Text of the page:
Julie Ranelli, Branch Manager, provided the following details about various resources. “Online genealogy resources are available at www.qaclibrary.org/databases in the Genealogy and Local History section. HeritageQuest is a good starting point and can be accessed from home. We also have a library edition of Ancestry.com, which is only available within the library building (authenticated by IP address).”
The Kent Island local history collection, along with materials housed in the new history room, are maintained by members of the Kent Island Heritage Society, and includes indexes of local marriages, deaths, and burial sites. The library also has a collection of photographs, clippings, and documents relating to places and people, especially files for some of the early families to settle Kent Island, historical maps, local nonfiction literature, and vertical files of newspapers, clippings and documents. Kent Island’s local history collection is currently packed in storage while the building is expanded. For more information, visit qaclibrary.org.
Queen Anne’s County Public Library, Centreville Branch
Andrea Boothby Rice, Public Service Librarian, provided a rundown of what the library offers to genealogy buffs. The Centreville Local History Collection includes indexes of local marriages, deaths, wills, burial sites, historical site surveys, a collection of photographs from the Princess Anne of England visit in 1977, some historical maps, robust local nonfiction literature sections, and vertical files of newspapers clippings and documents that are divided into Queen Anne’s and then the rest of Maryland.
The Centreville branch also currently offers digitization of VHS, VHS-C, Mini DV, Video8, Hi8, and Digital 8 formats for free through its Memory Center at www.qaclibrary.org/the-memory-center. The library is hosting an oral history project called Living and Dying with COVID-19: The Maryland Stories. People are invited to come and use recording equipment to tell how COVID-19 has impacted their lives. These recordings will then become part of the collections of Digital Maryland and the Maryland State Archives. For more information, visit qaclibrary.org.
Caroline County Public Library, Denton Branch
According to Debby Bennett, Executive Director, “We receive a steady stream of genealogy requests.” Regarding a librarian’s job, Debby says, “This [genealogy] is the fun stuff. Learning about area families makes history come alive.”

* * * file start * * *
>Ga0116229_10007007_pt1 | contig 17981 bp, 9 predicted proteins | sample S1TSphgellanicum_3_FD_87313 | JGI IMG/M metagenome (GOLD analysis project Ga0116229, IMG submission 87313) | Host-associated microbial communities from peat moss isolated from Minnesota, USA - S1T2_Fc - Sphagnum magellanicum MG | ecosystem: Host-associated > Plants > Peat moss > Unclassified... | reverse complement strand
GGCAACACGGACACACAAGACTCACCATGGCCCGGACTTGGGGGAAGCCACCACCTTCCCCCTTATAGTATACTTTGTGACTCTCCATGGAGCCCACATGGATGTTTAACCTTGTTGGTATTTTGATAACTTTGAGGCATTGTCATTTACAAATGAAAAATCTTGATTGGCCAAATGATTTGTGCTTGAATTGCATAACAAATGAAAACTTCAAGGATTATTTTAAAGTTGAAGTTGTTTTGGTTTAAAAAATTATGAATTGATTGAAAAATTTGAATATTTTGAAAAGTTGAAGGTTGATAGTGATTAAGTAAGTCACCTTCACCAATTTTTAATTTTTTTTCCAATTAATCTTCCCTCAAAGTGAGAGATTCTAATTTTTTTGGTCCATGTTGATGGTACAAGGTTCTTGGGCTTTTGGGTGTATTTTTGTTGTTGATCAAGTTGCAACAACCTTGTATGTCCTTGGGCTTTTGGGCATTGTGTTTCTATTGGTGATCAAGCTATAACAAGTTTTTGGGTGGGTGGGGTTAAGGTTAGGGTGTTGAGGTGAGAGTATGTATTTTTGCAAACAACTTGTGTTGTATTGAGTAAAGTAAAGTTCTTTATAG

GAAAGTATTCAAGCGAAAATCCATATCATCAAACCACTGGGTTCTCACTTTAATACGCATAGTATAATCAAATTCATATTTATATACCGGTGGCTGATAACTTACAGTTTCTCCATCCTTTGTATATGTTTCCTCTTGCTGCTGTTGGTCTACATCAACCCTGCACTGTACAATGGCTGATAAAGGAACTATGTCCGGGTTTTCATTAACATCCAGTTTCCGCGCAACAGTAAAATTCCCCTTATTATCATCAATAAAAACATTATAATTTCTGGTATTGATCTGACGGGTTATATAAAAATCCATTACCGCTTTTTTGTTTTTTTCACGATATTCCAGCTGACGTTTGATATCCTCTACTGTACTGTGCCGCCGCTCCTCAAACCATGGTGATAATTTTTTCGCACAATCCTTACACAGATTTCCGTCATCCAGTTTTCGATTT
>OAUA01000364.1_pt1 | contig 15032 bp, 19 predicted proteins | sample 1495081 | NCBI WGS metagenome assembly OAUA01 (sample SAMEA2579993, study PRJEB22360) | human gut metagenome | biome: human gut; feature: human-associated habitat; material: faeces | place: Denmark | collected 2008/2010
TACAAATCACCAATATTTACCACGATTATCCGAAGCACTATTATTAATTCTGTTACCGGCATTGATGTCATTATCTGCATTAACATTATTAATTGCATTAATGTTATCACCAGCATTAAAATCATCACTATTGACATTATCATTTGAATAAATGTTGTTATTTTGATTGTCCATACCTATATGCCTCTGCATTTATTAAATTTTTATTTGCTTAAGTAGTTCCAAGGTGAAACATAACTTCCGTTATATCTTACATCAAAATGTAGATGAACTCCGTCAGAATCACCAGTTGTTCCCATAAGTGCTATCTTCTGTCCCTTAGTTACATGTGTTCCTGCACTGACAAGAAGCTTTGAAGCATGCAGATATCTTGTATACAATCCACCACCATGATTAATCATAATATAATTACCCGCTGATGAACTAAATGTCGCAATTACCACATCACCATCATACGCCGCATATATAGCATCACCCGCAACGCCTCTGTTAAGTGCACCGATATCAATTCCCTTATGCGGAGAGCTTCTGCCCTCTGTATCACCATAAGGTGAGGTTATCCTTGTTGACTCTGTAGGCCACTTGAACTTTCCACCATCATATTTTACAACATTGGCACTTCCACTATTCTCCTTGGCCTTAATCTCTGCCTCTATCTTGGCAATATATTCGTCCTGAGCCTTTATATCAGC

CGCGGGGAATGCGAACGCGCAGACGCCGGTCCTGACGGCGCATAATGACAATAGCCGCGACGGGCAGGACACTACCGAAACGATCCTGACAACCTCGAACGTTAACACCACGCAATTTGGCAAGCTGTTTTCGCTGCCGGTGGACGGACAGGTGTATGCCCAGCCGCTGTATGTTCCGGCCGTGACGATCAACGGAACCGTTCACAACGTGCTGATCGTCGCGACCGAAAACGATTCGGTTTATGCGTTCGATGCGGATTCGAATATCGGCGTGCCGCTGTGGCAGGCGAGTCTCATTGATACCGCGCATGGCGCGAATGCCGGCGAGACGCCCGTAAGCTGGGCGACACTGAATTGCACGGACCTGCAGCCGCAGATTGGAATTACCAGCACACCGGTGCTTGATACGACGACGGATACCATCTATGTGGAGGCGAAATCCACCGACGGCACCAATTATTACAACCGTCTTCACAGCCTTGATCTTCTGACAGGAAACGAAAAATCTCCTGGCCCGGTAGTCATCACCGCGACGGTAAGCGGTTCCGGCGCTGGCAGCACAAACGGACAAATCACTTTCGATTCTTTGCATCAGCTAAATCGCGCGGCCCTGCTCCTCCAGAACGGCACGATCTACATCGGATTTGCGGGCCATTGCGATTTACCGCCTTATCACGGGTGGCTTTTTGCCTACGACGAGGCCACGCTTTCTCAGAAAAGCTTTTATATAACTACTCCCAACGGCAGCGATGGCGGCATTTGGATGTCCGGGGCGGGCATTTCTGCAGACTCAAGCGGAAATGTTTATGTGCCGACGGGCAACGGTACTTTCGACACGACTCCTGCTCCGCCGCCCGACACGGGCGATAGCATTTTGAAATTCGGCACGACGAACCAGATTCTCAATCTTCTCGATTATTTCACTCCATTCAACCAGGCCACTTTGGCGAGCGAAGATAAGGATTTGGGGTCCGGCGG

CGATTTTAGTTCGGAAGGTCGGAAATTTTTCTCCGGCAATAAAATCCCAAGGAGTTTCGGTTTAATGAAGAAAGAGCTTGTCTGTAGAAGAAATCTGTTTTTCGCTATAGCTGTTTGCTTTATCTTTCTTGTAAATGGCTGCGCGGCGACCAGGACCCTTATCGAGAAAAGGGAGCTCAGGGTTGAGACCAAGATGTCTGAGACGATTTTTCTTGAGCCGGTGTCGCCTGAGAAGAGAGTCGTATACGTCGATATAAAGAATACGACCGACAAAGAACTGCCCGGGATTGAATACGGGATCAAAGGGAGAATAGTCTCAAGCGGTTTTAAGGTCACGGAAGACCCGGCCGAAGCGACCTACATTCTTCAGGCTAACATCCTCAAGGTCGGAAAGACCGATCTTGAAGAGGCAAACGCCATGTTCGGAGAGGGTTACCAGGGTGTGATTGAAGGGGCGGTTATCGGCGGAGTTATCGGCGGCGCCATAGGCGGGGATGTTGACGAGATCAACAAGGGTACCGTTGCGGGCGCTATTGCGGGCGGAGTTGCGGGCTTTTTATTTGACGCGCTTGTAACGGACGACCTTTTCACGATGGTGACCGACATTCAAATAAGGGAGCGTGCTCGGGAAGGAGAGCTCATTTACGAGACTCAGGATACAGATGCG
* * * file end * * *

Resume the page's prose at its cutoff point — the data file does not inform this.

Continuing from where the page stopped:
Kaitlin Thornberry and Allison Todd are the “go to” library contacts for genealogy questions at the Denton branch. They get into the meat and bones of a person’s genealogy quest. In “sleuth” mode, they use local resources and reference materials that can reveal lesser-known facts about a family that other online sources may not have access to.
Research questions are varied: those who are interested in tracing back their lineage to the Revolutionary War or learning how an African American ancestor gained his or her freedom. Are they part detective? “Yes!” Allison and Kaitlin chorus in unison. “It’s great to have that ‘A-ha!’ moment when you’re able to find what you’ve been looking for,” admits Kaitlin, circulation and reference manager. “It’s very rewarding,” Allison agrees.
There are several online resources within the library and Kaitlin and Allison provide guidance the public needs to be able to use them effectively. And they can point a person to other resources that may be helpful as well.
The Denton Journal was in existence from 1870 to 1965 and it has been digitized. It’s a treasure trove of information, admits Allison, reference librarian. All you need is a Caroline County library card and an interest in finding long lost relatives.
Another genealogical resource is called HeritageQuest, and it is available through a list of databases at www.carolib.org/databases-a-z. Allison explains, “It is a great resource that customers can use from home with a Caroline County Public Library card. It contains census information, city directories, military records, and more. While it may not provide access to as many records and sources as Ancestry does, it does enable users to discover valuable genealogical information that can be accessed from home.”
Kent County Public Library, Chestertown Branch
The Chestertown branch offers several online resources for genealogy help, including Ancestry.com, Genealogy Connect, and HeritageQuest Plus as well as a small Maryland Reference section that features such things as historic immigrant records and Civil War soldier lists, to name a few. People may call 410-778-3636 and ask for a reference librarian with further questions.